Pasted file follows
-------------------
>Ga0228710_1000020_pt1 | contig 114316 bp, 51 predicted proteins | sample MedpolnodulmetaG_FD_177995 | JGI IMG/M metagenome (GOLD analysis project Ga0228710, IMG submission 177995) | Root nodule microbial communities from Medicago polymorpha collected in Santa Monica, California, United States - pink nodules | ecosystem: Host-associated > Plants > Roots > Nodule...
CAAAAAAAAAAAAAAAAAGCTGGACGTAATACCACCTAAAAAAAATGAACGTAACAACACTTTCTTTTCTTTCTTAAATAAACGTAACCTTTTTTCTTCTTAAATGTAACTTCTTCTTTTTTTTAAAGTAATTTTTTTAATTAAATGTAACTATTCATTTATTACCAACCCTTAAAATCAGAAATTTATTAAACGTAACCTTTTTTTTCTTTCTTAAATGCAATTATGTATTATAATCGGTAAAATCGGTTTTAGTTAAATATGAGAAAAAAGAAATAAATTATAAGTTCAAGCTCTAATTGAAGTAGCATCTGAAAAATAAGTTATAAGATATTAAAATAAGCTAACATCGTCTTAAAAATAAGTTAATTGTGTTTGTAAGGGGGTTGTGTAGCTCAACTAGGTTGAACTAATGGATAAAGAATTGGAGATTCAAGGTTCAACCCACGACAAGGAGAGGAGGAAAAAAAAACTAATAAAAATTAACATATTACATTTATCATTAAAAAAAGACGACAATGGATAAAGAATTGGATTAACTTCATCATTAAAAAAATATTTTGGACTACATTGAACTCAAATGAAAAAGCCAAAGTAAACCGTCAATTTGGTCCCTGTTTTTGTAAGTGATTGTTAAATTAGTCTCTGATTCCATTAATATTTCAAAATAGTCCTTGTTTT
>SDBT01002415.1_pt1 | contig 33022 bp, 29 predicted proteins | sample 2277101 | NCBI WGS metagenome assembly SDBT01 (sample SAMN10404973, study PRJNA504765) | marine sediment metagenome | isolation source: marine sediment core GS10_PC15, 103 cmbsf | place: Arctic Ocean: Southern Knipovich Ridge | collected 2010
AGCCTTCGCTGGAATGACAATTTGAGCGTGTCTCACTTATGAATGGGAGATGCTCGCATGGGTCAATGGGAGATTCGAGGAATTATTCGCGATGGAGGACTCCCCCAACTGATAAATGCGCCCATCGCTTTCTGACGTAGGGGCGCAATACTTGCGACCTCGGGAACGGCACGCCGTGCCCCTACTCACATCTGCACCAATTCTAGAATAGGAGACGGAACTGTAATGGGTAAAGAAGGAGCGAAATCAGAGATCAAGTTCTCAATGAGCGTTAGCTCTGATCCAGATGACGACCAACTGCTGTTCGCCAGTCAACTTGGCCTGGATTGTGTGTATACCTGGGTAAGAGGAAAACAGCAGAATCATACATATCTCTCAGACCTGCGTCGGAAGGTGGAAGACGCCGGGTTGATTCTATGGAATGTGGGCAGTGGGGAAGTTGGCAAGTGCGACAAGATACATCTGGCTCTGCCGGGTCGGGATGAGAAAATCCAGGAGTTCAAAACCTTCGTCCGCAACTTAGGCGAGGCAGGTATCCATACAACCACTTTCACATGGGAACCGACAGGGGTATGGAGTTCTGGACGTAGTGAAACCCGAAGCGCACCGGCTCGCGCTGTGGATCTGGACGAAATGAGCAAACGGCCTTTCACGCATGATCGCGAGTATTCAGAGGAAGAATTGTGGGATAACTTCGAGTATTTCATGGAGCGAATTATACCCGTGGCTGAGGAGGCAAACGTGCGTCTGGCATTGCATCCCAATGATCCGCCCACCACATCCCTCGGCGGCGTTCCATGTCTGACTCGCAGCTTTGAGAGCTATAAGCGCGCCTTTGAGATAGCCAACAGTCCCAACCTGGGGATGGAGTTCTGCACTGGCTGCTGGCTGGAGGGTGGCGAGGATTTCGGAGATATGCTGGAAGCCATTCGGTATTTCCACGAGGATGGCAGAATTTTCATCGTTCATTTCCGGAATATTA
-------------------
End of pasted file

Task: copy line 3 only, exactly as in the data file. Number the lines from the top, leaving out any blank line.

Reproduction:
>SDBT01002415.1_pt1 | contig 33022 bp, 29 predicted proteins | sample 2277101 | NCBI WGS metagenome assembly SDBT01 (sample SAMN10404973, study PRJNA504765) | marine sediment metagenome | isolation source: marine sediment core GS10_PC15, 103 cmbsf | place: Arctic Ocean: Southern Knipovich Ridge | collected 2010